With the Paris Climate Talks underway, the fate of the beautiful planet we call home has been top of mind. And it hurts – I feel our precarious predicament on a visceral level.
I am not a scientist. I am a developer of people and a lover of the earth.
From this perspective, I understand that carbon dioxide contributes to global warming and that the amount of carbon dioxide in the earth’s atmosphere is increasing so quickly that last week was the last time anyone alive will experience CO2 levels below 400 ppm. The NASA video at the bottom of the article is both beautiful and informative. The increase in CO2 is complicated but happens with more pollution and a decrease in the number of trees. Trees eat up carbon dioxide and give back the oxygen we inhale about 6 times every minute to stay alive.
According to the New York Times, the Paris Climate talks are avoiding the idea of a ‘Carbon Budget.’ So billionaire entrepreneurs are stepping in to come up with market-based solutions and space exploration is looking to Mars as our Plan B.
I recently listened to a science podcast from the UK talking about Mars exploration. One of the important questions was “Don’t we have a moral obligation to take care of our own planet before trying to make another livable as a life boat?”
Here is the sad, awful truth: If something destructive benefits enough people, it won’t change. And the way we live is convenient. Self-disclosure: I drive an awful gas guzzling, pollution emitting 4Runner to enjoy nature.
Here is the more complex view: To successfully navigate this challenge we have to balance the environment with energy and economics. Not easy!
How do we meet human needs while dealing with human nature in a ridiculously complex system of competing priorities?!?
The research from Harvard on living and working in a VUCA world (horrible acronym for volatile, uncertain, complex and ambiguous), suggests that vertical learning is the key.
Einstein famously said that we can’t solve a problem from the mindset that created it. Vertical learning overcomes the mindsets that helped create the problem in the first place. Vertical learning brings more complex thinking, broader perspective taking, and a larger sense of ‘me’ and ‘mine’ online.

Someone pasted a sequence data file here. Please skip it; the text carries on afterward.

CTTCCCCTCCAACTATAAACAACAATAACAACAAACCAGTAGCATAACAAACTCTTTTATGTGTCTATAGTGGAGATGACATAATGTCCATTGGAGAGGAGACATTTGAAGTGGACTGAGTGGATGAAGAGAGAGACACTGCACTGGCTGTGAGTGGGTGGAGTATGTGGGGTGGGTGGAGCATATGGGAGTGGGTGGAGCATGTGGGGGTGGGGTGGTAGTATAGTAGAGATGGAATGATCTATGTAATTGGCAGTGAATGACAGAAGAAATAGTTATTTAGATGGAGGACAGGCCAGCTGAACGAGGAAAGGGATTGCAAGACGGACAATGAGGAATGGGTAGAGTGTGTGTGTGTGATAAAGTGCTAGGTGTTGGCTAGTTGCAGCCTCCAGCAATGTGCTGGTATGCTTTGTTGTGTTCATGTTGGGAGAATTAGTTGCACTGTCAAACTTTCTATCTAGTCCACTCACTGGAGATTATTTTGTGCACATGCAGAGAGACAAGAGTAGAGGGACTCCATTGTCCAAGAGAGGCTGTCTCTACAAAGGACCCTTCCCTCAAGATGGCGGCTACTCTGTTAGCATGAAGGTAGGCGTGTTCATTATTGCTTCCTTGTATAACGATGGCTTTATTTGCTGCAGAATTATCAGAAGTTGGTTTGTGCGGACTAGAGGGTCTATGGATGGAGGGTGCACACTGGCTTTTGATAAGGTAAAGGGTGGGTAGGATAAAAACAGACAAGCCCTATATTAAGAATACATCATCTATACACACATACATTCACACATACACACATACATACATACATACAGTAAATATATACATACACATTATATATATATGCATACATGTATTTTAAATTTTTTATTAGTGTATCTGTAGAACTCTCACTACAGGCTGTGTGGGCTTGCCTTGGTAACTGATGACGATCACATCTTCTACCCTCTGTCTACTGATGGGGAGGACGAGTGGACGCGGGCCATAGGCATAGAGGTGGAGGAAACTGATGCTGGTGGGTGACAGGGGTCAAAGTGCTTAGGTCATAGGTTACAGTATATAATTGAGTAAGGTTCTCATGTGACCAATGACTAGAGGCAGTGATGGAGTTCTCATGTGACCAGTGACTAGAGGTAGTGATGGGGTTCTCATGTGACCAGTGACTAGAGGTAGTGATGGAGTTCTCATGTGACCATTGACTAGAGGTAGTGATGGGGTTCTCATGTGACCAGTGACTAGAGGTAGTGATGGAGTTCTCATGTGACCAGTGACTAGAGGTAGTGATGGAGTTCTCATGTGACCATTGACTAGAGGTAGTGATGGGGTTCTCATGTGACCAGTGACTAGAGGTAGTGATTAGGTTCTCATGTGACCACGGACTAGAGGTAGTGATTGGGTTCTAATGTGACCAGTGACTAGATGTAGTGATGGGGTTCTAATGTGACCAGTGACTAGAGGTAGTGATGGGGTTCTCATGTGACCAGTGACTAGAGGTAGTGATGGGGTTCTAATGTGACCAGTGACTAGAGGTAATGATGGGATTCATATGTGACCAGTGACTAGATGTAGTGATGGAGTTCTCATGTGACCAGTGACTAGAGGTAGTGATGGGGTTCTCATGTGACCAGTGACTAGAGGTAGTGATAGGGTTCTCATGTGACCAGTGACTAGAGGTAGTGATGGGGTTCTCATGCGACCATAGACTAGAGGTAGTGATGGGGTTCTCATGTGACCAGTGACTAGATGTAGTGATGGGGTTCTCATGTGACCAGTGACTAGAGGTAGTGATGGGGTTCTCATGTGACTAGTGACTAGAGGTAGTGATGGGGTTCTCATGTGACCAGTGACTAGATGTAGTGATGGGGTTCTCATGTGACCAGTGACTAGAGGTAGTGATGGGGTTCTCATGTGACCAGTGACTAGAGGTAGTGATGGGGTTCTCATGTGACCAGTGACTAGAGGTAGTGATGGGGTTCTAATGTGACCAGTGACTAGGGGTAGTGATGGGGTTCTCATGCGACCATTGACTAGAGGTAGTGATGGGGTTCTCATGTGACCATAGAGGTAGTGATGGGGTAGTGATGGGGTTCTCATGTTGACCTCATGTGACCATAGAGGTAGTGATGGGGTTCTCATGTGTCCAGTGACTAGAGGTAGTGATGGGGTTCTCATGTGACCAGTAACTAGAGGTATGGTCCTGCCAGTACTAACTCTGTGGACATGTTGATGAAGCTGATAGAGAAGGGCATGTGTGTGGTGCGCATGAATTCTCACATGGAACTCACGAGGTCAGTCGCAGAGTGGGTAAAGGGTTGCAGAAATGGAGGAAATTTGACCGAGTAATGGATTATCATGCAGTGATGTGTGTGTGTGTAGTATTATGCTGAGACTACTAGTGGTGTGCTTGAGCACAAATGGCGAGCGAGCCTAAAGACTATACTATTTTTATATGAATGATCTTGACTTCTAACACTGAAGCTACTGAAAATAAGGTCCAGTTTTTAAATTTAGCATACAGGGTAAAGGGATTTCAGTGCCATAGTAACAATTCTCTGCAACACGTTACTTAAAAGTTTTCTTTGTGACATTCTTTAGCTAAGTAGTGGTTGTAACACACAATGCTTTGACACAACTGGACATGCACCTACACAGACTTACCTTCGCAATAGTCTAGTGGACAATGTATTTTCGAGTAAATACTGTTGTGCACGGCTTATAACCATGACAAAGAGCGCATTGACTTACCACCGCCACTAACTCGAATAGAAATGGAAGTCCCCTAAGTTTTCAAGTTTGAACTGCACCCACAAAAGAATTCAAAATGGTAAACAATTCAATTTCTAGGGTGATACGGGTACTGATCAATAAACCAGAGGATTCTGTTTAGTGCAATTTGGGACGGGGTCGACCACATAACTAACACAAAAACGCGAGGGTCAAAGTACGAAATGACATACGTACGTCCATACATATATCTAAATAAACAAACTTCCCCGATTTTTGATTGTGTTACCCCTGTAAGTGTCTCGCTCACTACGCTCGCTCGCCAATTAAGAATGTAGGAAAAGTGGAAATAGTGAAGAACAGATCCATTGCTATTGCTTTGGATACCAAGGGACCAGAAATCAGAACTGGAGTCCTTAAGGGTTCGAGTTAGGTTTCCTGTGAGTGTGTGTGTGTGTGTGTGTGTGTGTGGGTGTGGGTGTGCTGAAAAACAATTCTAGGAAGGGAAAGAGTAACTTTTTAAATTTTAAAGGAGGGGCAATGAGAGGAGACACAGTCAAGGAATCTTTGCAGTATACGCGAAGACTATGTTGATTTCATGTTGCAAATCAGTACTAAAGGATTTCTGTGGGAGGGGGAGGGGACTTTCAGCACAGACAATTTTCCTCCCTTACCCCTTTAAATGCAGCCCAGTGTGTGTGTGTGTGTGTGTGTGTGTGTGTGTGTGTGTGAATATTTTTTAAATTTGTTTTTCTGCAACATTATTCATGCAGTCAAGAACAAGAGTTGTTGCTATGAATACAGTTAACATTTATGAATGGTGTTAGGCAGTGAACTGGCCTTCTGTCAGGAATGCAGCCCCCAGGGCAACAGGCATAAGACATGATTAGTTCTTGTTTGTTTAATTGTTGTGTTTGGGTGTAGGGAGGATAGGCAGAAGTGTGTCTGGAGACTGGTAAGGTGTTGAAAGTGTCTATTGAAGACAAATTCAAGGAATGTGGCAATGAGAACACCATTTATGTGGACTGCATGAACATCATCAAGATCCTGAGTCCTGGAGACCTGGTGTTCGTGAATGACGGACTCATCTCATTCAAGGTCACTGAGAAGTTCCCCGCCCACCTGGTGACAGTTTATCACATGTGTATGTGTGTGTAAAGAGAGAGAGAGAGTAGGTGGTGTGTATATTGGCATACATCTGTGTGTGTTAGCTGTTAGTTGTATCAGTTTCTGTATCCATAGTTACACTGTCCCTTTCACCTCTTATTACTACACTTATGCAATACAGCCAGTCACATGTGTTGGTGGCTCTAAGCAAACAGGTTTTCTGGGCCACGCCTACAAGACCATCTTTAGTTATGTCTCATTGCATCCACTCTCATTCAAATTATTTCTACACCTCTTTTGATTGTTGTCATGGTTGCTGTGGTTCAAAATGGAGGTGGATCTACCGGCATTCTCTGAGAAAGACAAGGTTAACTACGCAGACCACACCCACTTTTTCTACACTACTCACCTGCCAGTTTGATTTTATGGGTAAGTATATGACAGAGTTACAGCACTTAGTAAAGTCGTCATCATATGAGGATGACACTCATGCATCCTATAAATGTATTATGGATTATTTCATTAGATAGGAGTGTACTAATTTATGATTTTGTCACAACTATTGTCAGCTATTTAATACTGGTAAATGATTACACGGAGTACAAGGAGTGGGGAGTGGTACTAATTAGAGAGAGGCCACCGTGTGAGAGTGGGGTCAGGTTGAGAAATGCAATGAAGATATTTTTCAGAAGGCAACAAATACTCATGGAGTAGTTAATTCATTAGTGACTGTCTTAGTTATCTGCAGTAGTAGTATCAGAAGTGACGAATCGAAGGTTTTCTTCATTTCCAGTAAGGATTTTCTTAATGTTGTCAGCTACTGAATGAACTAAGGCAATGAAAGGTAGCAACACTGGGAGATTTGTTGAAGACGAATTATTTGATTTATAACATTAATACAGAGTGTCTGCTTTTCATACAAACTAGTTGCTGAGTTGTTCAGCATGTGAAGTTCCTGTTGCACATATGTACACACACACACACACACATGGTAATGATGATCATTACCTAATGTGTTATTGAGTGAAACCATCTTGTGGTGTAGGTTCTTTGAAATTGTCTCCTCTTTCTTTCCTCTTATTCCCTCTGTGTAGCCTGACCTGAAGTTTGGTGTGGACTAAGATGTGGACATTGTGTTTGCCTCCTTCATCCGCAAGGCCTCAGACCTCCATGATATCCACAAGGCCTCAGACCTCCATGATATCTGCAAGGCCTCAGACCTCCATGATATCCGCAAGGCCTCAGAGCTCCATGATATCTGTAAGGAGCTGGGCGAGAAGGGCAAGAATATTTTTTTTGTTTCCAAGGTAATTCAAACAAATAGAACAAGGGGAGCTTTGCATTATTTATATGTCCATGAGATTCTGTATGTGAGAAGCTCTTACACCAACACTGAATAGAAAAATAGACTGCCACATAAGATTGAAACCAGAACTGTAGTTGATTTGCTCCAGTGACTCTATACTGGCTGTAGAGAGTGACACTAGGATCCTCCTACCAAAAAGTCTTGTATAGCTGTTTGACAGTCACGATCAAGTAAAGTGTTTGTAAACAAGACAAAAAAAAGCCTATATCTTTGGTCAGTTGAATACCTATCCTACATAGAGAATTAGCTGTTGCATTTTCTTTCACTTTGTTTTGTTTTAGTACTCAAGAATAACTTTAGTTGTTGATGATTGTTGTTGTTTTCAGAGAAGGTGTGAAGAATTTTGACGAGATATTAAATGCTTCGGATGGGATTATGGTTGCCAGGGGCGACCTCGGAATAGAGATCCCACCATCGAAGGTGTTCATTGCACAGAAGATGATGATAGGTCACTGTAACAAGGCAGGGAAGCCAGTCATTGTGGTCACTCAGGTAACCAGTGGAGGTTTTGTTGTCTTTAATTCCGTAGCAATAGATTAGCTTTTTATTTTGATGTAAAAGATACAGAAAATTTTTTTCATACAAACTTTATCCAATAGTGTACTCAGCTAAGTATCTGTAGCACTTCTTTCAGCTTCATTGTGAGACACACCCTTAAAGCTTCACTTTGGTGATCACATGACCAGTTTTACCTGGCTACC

Integral Theory is one of the branches of vertical learning and a foundation of my work. About “saving the biosphere” Ken Wilber, who brought Integral Theory into popular culture, says this:
“The real problem is how to get people to internally transform, from egocentric to sociocentric to worldcentric consciousness, which is the only stance that can grasp the global dimensions of the problem in the first place, and thus the only stance that can freely, even eagerly, embrace global solutions.”
Research shows that only a small percentage of the world’s population (around 3%) is functioning at the level of development needed to solve the challenges we face in our businesses and society.
Most training and development programs focus on horizontal (skills-based) rather than vertical (developmentally-focused) learning. Developmentally-focused learning is sometimes referred to as the skill to respond to adaptive (rather than technical) challenges.
I’m not a scientist, a Politian, or a billionaire. I can’t change the world in the ways they can, so I have to do it in my way.
Fortunately, I am great at developing others in vertical learning. It is not for the faint-hearted and I feel fortunate to work with executive coaching clients who are willing to do this level of work.
Because of their courage and willingness, 100% reported a greater ability to face challenges and a move into greater leadership after our work together. About 80% also reported being more productive and feeling a stronger sense of connection.
What if that could happen with an entire team?
We have to tap into our collective intelligence to make a better world. Collaboration is the new leadership. Because of this I am bringing developmentally focused executive coaching to project management with In Parallel.
This approach develops collaboration mindsets over a few short monthswhile delivering work. The training is integrated into your everyday work to increase relevance and impact, giving you a better return on both your training and talent dollars.
Would you like to see how this could work for your team?
To make it easy to test drive, I designed the Team Assessment. I can sit in on one of your regularly scheduled team meetings, observe your dynamics and map them to models based on leading-edge research. At the end of the meeting I’ll give you the key insights that will make the biggest difference in your performance.
If you are interested, email me to start the conversation.
To our collective future (collaboratively of course),